Will Social Networks Impact The Election?

Todd Zeigler and the Bivings Report led me to an interesting post by Sanford Dickert on his Political Gastronomica site about "the seeming lack of impact social networks have truly had on the 2008 elections so far" (as Zeigler puts it).Discussing the question: Will social networks impact the 2008 presidential election, Dickert writes:

I was asked this question last year by my friend from Wired, after I finished with another campaign, and I can STILL heartily say - even with techpresident's MySpace, Facebook and YouTube counters - I believe that social networks will still NOT impact the coming 2008 election. "Wha?", I hear my poli-tech friends gasp. "Didn't you read the study that shows Facebook numbers are an indicator of relative success of drawing voters?" "Weren't you at the Facebook Political Summit ?" "Aren't you impressed by / using the new Facebook tools?" "Aren't you impressed by the incredible reach of all of the candidates and their supporters through MySpace, facebook, flickr, YouTube?". No. And why not? I think they are missing an essential ingredient: simple, human contact.

Dickert finally concludes:

When I go to the local mall, county fair, outdoor market - I can often see the ardent supporters of candidates "tabling" in the flow of traffic - holding their campaign literature, sign at the edge of the table, looking for eyes that are ready to learn more about the person running for State Senate, Congress or even President. You and your friends are there, giving each other moral support as the throngs of people walk by - nary paying attention to you, until a person walks up and says, "So....tell me about Senator X."Where are the Virtual Tablers?This is where the campaigns can use their volunteers and give them the power to reach across their own networks and chat up people when they are interested in learning more about the candidate. But, it is not easy to go and "speak" to someone in Facebook since all of the communications are not interrupt-driven (as a face-to-face might be), they are addressed whenever the receiver wants to. How do you get people to accept the interrupts? Usually, that is the sense of presence - of human contact. Once that magic ingredient is "captured" and enabled, then I could see social networks truly engaging people.

Dickert might make a relevant point, to a certain extent, but we still feel that this is not the last word.

Our point is that claiming social networks will NOT impact the coming 2008 election because they do not have the ability to – as Dickert puts it – "chat up" people limits many factors about these networks that really might have the ability to impact the election.

Take a site like "One Million Against Hillary Clinton" (Facebook), that encourages people to go viral and recruit friends and neighbours to join them in the fight to stop Hillary Clinton. A sight like this might not have a direct impact on people's voting behaviour. But when it makes CNN because of its viral marketing ability, it has certainly had an impact on the new agenda.

Also, take the "Vote Different" video on YouTube that attacks Hillary Clinton. This video has been viewed by over 3.8 million people. Saying that this video has not had an impact on the election is like saying that ads in general have no impact on elections.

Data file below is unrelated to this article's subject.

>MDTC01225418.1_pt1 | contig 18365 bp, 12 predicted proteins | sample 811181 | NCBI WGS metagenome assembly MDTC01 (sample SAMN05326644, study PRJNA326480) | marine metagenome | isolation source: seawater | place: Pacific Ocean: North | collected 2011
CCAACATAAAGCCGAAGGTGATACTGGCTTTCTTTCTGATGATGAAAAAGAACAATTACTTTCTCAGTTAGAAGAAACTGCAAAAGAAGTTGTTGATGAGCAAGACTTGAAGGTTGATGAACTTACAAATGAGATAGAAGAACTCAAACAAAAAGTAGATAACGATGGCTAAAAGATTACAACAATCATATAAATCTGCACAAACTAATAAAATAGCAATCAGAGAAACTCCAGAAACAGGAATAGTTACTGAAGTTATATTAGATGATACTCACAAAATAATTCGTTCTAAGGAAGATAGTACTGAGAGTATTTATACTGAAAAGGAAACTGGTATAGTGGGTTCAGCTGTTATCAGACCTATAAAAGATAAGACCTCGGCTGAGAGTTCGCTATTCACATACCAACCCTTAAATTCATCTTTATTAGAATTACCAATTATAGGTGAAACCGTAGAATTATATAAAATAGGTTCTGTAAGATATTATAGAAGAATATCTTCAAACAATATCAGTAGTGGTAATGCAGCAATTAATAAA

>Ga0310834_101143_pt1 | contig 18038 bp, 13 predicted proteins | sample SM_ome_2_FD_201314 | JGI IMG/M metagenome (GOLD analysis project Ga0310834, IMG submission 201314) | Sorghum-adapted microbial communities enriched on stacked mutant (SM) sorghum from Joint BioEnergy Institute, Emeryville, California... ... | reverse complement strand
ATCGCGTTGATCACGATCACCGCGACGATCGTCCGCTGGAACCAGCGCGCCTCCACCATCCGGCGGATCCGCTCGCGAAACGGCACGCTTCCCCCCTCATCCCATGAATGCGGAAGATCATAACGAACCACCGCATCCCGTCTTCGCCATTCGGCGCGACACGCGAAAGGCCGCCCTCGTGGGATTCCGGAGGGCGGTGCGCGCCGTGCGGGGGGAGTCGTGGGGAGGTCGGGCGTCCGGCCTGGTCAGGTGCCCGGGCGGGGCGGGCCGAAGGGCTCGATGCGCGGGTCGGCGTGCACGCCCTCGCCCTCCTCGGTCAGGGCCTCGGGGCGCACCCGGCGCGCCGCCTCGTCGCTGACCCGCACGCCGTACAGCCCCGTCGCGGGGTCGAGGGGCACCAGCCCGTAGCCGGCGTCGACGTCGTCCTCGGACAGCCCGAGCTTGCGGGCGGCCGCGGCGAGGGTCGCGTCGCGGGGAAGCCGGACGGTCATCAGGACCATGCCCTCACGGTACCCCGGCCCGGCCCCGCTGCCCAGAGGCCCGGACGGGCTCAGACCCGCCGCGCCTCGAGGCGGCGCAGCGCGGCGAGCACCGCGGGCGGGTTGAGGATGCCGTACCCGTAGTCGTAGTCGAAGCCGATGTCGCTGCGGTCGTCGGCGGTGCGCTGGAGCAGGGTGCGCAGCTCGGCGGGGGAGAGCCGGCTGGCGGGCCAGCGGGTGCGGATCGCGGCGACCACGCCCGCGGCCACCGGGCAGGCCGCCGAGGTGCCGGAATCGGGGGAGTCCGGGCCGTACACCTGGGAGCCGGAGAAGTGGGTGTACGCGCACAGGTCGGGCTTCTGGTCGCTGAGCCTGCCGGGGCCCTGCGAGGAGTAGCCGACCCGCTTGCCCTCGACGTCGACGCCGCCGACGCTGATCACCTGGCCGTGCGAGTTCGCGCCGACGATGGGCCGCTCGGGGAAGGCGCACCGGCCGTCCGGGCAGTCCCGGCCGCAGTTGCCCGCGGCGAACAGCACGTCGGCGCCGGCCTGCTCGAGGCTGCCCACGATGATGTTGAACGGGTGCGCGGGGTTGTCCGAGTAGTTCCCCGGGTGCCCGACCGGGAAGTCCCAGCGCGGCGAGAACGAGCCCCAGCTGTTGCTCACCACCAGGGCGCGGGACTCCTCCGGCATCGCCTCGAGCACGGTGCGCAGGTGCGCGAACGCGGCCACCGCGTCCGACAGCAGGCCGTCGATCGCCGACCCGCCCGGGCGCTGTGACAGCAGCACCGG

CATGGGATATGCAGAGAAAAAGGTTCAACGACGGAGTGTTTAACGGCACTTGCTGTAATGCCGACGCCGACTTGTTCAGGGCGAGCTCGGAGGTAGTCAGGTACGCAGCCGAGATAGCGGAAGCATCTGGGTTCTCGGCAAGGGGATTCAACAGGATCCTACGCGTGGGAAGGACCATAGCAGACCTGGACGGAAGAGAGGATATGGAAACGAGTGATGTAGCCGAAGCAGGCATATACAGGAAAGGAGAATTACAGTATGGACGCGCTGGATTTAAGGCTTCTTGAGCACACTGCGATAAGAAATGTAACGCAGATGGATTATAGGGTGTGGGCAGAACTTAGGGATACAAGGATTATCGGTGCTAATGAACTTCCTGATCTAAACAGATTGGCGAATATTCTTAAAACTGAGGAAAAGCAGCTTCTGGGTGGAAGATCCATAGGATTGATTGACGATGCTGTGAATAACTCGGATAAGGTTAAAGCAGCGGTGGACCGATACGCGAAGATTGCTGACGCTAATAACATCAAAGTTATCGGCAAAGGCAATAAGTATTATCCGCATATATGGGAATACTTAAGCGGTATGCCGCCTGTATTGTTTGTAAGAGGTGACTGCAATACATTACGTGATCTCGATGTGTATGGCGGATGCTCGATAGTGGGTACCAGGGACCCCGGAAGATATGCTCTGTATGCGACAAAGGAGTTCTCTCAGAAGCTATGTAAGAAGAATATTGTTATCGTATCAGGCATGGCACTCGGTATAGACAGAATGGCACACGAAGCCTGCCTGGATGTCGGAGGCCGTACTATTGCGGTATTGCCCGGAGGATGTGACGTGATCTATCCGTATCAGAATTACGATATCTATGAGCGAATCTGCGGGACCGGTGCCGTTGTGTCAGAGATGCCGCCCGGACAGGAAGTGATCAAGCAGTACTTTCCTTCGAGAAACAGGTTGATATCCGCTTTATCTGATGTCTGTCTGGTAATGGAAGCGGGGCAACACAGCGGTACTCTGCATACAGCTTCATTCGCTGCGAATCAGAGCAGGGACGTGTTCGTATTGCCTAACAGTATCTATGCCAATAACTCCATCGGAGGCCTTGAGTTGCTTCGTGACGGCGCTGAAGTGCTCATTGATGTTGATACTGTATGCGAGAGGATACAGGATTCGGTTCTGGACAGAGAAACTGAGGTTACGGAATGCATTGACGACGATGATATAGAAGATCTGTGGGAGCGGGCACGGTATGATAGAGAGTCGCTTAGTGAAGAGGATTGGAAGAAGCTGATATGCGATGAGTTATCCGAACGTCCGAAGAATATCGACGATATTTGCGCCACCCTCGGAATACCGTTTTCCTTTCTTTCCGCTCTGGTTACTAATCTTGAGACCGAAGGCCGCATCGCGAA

Other notable examples for communities that have the potential to exercise influence on the voting process: moveon.org or getup.org.au. Both caused quite some stir in the political establishments of the respective countries they are active in.

It also seems that Sanford somehow equates human contact with an invasion of privacy and can't seem to accept the fact that people are now able to escape the mall stands and make their own informed choices. This eventually gives the impression that he has an outdated model of the voter respectively of campaigning which sees the voter as somehow without agency. In the internet now this invasion of privacy just isn't possible anymore (except for spam) but the voters are the ones in charge. And we better get used to it – if we need to resort to interrupting peoples' lives as a major way to attract voters then we should really worry about our other campaigning techniques and what went wrong with them.

Also on a more basic level the question is: How do we measure impact? Larry M. Bartels (1993, p. 267), once said that the state of research in the "media effects" area is "one of the most notable embarrassments of modern social science". Over time theorists have gone from claiming that the media have had a strong, almost hypodermic effect that can shape opinions and beliefs, to suggesting that the media have only a minimal effect on citizens because they can not deliver political messages with any predictable effect.

On the other hand theories about agenda setting testify to the power media can have over the community. But then again: Social networks can set their own agendas and influence political discourses.

Eventually we don't think that we have come to a stage where we in the "social network effects" area can exclude a hypothesis stating that social networks CAN or WILL impact the coming 2008 election. The reason: We ultimately do not yet have a clear enough understanding of how we can measure the impact of social networks.

Berelson (in Diamond & Bates 1984, p. 347) once said, musing about his own findings in the "media effects" area over the years, that: "some kinds of communication on some kinds of issues, brought to the attention of some kinds of people under some kinds of conditions, have some kinds of effects" (in Diamond & Bates 1984, p. 347).

So, in Berelson's words, our understanding for now is: that social networks on some kind of issues, brought to attention of some kinds of people under some kinds of conditions, may have some kinds of effects – also on the coming 2008 election.

Espen & Jens